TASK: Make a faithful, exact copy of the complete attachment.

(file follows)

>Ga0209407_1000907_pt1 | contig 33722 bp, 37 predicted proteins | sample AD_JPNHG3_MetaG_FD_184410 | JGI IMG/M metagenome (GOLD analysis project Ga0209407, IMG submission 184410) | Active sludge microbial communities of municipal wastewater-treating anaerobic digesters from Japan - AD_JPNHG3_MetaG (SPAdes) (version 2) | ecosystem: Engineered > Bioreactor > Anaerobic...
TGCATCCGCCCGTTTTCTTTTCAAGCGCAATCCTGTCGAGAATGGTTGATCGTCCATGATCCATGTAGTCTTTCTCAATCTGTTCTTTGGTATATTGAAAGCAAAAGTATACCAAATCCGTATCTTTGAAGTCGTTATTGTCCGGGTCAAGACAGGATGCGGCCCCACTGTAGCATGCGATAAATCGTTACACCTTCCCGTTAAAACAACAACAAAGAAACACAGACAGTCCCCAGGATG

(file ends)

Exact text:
>Ga0209407_1000907_pt1 | contig 33722 bp, 37 predicted proteins | sample AD_JPNHG3_MetaG_FD_184410 | JGI IMG/M metagenome (GOLD analysis project Ga0209407, IMG submission 184410) | Active sludge microbial communities of municipal wastewater-treating anaerobic digesters from Japan - AD_JPNHG3_MetaG (SPAdes) (version 2) | ecosystem: Engineered > Bioreactor > Anaerobic...
TGCATCCGCCCGTTTTCTTTTCAAGCGCAATCCTGTCGAGAATGGTTGATCGTCCATGATCCATGTAGTCTTTCTCAATCTGTTCTTTGGTATATTGAAAGCAAAAGTATACCAAATCCGTATCTTTGAAGTCGTTATTGTCCGGGTCAAGACAGGATGCGGCCCCACTGTAGCATGCGATAAATCGTTACACCTTCCCGTTAAAACAACAACAAAGAAACACAGACAGTCCCCAGGATG